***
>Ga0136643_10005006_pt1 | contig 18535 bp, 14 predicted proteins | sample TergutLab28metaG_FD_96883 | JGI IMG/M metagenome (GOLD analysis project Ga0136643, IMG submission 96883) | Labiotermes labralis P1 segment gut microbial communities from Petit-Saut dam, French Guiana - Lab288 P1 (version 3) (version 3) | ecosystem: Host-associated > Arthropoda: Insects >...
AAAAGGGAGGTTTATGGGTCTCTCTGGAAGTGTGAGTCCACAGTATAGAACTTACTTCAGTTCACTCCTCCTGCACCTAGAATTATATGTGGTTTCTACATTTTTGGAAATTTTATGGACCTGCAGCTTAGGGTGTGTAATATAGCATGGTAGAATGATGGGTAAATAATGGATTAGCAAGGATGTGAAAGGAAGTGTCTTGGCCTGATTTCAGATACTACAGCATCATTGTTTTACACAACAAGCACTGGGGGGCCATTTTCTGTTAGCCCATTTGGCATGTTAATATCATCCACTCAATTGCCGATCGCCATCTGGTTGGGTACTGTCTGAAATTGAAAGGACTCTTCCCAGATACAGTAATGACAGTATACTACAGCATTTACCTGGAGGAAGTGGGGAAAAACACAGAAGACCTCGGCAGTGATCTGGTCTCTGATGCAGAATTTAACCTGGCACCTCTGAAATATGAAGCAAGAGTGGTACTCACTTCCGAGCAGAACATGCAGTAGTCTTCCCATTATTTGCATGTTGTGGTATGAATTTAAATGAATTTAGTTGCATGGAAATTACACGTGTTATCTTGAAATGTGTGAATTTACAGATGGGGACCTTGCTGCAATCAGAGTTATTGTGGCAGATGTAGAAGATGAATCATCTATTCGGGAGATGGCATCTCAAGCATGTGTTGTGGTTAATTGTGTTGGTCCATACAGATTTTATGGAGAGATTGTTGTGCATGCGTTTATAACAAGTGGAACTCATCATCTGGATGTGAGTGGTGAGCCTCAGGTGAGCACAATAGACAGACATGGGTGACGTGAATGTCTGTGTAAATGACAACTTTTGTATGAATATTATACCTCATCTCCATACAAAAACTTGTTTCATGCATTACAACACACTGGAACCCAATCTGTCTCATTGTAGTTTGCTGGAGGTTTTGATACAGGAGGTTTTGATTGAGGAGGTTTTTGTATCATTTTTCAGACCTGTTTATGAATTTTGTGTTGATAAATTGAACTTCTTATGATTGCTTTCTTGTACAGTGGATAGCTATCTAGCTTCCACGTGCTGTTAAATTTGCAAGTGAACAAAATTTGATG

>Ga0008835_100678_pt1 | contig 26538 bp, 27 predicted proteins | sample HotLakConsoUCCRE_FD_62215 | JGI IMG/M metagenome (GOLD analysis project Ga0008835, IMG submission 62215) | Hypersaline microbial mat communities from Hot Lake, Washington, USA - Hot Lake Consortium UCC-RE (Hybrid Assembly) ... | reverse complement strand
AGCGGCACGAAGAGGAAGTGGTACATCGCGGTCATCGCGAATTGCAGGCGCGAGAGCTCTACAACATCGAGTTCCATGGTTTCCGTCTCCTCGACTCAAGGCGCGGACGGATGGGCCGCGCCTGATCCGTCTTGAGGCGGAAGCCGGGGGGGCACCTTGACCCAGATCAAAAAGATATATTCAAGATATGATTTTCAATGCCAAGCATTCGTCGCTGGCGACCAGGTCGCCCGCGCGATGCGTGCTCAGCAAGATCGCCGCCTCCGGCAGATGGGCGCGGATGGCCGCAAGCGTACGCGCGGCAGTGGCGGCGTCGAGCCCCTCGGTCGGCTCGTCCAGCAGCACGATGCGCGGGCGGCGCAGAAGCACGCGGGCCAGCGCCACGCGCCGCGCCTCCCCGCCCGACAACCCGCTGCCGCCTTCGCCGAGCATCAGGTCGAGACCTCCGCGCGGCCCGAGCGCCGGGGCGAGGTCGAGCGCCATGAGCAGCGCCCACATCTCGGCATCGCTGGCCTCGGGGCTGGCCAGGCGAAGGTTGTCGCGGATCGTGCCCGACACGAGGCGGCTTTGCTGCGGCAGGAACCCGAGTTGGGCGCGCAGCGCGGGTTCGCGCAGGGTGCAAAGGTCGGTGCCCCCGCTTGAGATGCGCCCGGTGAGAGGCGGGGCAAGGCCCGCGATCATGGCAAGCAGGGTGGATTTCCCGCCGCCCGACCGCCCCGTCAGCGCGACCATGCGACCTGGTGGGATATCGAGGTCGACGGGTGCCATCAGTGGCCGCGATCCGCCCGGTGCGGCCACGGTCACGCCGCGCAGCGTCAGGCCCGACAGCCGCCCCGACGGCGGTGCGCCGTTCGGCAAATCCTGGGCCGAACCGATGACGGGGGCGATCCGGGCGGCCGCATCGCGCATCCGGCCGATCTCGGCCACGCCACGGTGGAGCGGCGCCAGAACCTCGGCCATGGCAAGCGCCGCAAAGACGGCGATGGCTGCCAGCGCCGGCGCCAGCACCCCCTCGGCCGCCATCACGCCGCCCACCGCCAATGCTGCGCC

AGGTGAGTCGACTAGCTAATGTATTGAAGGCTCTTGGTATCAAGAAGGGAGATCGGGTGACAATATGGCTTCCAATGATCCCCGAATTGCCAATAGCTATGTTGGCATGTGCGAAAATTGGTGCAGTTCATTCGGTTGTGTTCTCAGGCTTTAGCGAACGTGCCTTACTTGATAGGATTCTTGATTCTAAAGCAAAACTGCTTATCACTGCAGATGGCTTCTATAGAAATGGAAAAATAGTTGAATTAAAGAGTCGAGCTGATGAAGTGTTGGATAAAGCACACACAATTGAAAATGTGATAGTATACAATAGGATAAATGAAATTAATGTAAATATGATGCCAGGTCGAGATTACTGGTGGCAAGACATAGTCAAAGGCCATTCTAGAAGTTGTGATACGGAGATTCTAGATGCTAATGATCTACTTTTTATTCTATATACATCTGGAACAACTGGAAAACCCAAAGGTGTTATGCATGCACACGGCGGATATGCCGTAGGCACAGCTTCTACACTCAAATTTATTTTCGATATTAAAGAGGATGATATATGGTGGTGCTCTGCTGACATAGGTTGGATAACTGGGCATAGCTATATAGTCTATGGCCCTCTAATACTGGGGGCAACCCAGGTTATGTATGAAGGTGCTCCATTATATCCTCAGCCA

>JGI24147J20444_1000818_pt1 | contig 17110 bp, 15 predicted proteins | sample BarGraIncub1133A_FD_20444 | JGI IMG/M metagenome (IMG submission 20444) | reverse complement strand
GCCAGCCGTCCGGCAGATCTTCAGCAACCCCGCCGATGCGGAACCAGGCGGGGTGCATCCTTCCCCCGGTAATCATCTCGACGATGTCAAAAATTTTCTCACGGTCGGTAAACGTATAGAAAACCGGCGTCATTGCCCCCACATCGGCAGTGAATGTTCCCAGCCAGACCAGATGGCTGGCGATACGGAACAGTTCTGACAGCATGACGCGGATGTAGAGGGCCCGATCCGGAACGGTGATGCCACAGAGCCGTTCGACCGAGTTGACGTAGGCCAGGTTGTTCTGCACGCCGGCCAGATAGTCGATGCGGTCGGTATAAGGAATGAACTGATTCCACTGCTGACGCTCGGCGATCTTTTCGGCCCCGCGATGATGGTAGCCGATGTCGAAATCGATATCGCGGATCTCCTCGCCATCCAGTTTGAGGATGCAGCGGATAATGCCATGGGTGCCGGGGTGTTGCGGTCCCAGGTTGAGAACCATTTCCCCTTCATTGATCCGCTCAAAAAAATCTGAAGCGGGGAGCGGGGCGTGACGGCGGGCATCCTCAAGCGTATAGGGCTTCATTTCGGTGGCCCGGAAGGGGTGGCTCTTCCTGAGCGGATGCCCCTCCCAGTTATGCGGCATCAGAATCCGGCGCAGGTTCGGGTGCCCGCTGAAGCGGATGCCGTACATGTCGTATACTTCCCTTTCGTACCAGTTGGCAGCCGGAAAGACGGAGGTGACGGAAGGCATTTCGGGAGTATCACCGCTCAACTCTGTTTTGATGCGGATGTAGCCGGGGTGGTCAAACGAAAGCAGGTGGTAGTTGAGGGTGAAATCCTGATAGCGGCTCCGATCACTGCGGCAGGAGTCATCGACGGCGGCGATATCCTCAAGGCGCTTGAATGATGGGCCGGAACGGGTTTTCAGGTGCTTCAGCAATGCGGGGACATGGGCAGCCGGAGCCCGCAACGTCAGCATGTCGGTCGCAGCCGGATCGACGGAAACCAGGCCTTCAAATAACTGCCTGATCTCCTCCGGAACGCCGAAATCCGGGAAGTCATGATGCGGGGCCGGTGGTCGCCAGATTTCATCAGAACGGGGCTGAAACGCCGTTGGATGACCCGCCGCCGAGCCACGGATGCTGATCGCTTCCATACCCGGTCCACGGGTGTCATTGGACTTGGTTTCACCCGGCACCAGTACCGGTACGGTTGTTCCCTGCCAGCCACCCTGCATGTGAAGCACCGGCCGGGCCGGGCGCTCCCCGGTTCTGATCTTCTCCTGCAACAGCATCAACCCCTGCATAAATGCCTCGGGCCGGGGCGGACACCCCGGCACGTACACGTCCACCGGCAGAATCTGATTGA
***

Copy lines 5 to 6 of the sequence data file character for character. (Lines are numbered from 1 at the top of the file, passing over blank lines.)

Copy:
AGGTGAGTCGACTAGCTAATGTATTGAAGGCTCTTGGTATCAAGAAGGGAGATCGGGTGACAATATGGCTTCCAATGATCCCCGAATTGCCAATAGCTATGTTGGCATGTGCGAAAATTGGTGCAGTTCATTCGGTTGTGTTCTCAGGCTTTAGCGAACGTGCCTTACTTGATAGGATTCTTGATTCTAAAGCAAAACTGCTTATCACTGCAGATGGCTTCTATAGAAATGGAAAAATAGTTGAATTAAAGAGTCGAGCTGATGAAGTGTTGGATAAAGCACACACAATTGAAAATGTGATAGTATACAATAGGATAAATGAAATTAATGTAAATATGATGCCAGGTCGAGATTACTGGTGGCAAGACATAGTCAAAGGCCATTCTAGAAGTTGTGATACGGAGATTCTAGATGCTAATGATCTACTTTTTATTCTATATACATCTGGAACAACTGGAAAACCCAAAGGTGTTATGCATGCACACGGCGGATATGCCGTAGGCACAGCTTCTACACTCAAATTTATTTTCGATATTAAAGAGGATGATATATGGTGGTGCTCTGCTGACATAGGTTGGATAACTGGGCATAGCTATATAGTCTATGGCCCTCTAATACTGGGGGCAACCCAGGTTATGTATGAAGGTGCTCCATTATATCCTCAGCCA

>JGI24147J20444_1000818_pt1 | contig 17110 bp, 15 predicted proteins | sample BarGraIncub1133A_FD_20444 | JGI IMG/M metagenome (IMG submission 20444) | reverse complement strand